A divided Williamsville School Board chose a longtime board member as its president Wednesday as it swore in new board members and agreed to resume monthly visits to all of the district’s schools.
New President Ronald S. Shubert pledged to focus on improving relationships among district stakeholders as he leads the School Board for the third time in his 15-year stint on the board.
Shubert, a partner with Phillips Lytle, previously served as president of the Williamsville board through a difficult school redistricting period more than a decade ago.
“Although it became very contentious and a difficult time for all nine board members, we made it through,” Shubert told the board before the vote. “If elected, I will work hard to improve relations with all stakeholders and my fellow board members so that Williamsville will continue to be a district that we can be proud of.”
Board members also selected new board member Shawn Lemay, a local business owner, as vice president.
Shubert and Lemay were elected with a split vote, with two board members, Mark Mecca and Toni Vazquez, voting against them and two other board members, Carrie Kahn and Mohan Devgun, abstaining.
“This past May, our community voted overwhelmingly for change,” said Vazquez, who was sworn in to her second term Wednesday and who had also sought to be president. “It is only fitting that we respond to those requests appropriately and not continue with the status quo.”
In addition to Vazquez, Lemay and Mecca were sworn in to their first terms on the School Board on Wednesday. All three were elected by voters in May with the help of endorsements from the Williamsville Teachers Association, which has repeatedly expressed concerns about the way the School Board has handled complaints about Superintendent Scott Martzloff’s leadership.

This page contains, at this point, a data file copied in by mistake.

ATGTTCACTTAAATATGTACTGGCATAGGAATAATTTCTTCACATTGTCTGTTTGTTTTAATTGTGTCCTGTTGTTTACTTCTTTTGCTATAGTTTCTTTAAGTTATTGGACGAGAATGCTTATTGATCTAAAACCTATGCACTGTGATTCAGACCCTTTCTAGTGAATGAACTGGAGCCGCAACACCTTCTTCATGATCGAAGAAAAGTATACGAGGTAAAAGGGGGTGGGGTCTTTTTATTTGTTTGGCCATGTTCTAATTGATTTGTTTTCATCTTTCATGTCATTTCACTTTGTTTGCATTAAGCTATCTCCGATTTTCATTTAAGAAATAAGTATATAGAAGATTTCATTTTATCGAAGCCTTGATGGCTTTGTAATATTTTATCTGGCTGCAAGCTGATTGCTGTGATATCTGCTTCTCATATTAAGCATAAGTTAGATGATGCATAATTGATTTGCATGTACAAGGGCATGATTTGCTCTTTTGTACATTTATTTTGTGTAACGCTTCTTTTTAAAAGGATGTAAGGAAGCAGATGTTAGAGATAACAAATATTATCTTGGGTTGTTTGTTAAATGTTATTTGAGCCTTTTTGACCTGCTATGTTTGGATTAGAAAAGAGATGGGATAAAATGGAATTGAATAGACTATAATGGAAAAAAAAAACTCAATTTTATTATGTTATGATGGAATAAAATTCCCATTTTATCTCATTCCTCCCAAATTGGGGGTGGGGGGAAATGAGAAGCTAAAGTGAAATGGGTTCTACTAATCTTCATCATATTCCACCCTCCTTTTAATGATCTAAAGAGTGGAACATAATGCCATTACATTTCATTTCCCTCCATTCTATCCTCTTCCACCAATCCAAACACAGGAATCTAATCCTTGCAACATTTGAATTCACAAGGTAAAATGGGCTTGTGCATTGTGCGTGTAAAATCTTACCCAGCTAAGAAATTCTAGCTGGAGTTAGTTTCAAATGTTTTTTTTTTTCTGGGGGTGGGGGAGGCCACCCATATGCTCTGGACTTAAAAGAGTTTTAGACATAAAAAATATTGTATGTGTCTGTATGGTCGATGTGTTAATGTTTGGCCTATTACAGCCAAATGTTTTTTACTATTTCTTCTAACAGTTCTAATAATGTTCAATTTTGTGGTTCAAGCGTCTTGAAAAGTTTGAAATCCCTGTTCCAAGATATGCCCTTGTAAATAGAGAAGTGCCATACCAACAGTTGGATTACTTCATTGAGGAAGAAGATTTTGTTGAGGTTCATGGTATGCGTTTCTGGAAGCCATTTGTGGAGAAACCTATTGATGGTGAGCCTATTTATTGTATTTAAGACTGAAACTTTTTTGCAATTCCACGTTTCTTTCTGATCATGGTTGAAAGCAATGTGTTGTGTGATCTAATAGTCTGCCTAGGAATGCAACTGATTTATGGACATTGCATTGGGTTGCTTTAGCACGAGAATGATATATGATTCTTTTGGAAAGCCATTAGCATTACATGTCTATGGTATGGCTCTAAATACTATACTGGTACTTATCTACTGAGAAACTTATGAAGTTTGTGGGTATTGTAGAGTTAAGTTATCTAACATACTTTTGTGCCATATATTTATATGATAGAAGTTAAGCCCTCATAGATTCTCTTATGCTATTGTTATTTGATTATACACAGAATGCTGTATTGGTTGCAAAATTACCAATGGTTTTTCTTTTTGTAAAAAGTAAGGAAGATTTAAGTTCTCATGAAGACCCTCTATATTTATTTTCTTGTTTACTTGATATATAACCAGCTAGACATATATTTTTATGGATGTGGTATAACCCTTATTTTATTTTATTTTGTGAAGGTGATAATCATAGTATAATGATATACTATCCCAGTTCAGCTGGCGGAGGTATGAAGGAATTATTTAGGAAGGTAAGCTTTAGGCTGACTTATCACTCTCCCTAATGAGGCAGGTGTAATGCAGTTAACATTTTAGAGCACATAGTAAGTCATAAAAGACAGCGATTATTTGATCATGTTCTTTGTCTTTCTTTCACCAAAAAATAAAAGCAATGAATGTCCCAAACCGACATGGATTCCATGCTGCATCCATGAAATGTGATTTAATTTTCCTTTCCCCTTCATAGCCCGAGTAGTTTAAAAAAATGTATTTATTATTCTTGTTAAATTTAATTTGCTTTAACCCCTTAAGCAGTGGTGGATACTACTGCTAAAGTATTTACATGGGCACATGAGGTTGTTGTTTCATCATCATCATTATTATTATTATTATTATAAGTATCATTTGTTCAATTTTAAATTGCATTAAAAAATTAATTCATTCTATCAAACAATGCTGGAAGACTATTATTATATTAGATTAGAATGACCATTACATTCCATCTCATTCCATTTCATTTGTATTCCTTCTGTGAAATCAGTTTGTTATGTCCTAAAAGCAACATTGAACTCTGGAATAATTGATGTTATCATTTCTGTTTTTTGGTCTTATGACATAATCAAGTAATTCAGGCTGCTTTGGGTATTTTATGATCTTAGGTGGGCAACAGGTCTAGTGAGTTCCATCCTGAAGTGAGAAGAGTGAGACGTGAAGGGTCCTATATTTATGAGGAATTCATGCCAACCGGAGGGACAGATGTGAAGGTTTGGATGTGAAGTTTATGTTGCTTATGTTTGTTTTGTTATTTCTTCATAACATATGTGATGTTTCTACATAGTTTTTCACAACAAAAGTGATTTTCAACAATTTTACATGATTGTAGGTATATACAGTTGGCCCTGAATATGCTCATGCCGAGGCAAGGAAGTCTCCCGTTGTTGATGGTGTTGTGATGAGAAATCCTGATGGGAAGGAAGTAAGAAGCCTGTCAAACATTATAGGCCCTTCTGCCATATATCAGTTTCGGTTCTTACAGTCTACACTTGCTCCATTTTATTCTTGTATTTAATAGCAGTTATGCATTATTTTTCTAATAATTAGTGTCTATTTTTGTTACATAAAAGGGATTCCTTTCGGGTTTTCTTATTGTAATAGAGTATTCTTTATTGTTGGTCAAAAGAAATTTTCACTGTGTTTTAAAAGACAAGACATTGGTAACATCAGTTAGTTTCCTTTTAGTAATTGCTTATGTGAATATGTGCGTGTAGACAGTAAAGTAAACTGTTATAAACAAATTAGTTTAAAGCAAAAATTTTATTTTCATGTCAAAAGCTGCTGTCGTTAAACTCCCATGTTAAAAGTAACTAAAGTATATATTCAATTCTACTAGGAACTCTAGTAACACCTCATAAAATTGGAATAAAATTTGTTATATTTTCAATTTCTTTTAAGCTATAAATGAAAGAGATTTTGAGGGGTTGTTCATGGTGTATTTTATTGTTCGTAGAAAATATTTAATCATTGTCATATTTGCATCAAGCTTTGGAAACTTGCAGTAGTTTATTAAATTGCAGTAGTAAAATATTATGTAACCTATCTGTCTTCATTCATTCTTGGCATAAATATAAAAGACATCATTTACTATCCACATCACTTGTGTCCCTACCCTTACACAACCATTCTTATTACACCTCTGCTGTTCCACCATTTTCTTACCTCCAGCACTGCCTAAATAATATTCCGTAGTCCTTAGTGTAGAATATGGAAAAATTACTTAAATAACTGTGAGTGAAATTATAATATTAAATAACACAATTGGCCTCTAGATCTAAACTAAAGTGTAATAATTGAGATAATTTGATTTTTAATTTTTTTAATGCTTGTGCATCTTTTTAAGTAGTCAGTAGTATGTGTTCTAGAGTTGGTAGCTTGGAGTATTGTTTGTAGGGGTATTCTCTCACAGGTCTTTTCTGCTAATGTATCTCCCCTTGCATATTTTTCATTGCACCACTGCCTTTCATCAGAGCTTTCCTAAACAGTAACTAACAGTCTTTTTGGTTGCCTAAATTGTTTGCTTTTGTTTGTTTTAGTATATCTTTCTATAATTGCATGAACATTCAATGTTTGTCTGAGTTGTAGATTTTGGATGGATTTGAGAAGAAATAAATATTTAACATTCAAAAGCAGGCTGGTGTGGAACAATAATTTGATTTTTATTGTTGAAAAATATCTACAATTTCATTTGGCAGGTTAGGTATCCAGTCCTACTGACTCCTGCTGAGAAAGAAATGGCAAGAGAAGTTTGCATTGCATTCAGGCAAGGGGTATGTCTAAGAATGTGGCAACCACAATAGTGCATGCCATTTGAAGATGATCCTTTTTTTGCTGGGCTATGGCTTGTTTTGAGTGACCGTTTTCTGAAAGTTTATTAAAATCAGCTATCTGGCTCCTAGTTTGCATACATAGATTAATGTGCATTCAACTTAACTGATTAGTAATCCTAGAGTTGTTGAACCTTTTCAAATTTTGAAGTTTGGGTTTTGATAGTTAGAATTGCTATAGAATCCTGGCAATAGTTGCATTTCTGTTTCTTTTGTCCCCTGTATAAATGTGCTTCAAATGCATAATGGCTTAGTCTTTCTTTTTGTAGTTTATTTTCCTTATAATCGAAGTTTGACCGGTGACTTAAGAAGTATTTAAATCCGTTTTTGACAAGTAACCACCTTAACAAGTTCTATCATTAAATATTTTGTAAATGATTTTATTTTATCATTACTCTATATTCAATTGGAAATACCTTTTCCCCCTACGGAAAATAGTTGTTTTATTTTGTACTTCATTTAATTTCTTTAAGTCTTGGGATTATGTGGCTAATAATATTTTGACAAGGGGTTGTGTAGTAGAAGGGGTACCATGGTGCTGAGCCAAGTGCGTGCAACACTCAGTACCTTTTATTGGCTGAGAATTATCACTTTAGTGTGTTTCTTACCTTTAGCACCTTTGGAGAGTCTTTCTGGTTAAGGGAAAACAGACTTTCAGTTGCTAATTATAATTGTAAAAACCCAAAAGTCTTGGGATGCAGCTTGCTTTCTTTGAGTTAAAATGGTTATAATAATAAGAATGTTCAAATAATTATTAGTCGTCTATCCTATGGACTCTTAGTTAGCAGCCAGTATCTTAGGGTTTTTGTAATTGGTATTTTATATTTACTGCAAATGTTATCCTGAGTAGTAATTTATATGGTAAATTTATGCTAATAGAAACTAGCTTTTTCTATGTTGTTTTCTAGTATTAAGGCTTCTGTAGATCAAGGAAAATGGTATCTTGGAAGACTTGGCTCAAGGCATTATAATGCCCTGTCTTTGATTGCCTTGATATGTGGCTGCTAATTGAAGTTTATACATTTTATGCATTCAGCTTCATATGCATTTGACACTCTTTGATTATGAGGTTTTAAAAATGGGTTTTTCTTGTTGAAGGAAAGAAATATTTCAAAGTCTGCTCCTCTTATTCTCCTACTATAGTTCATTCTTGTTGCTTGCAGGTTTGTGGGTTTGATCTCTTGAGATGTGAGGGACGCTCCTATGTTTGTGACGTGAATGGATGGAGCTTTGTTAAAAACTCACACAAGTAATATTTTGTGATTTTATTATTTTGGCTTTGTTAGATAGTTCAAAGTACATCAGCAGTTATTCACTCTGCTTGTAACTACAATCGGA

“We’re hoping that, with the additional two board members, that the board will start to ask some questions and to look critically at what’s going on in the district and see if they can find some solutions,” Williamsville Teachers Association President Michelle Licht said prior to Wednesday’s meeting.
The School Board on Wednesday also took steps toward addressing two complaints about its policies. The board agreed to resume monthly visits with staff at schools and to explore ways to ensure late-night board meetings are recorded. The board has been criticized for failing to broadcast video of late-night votes on controversial issues after lengthy closed-door sessions.
The board, however, was unable to make the change before it met in an executive session closed to the public on Wednesday to discuss an unspecified legal matter.
Board members later returned from the executive session and voted unanimously to continue to pay the district’s assistant superintendent for human resources, Kim Kirsch, who has been on paid administrative leave as the district sought to fire her. A hearing on the charges against Kirsch, who is a tenured employee, is on-going.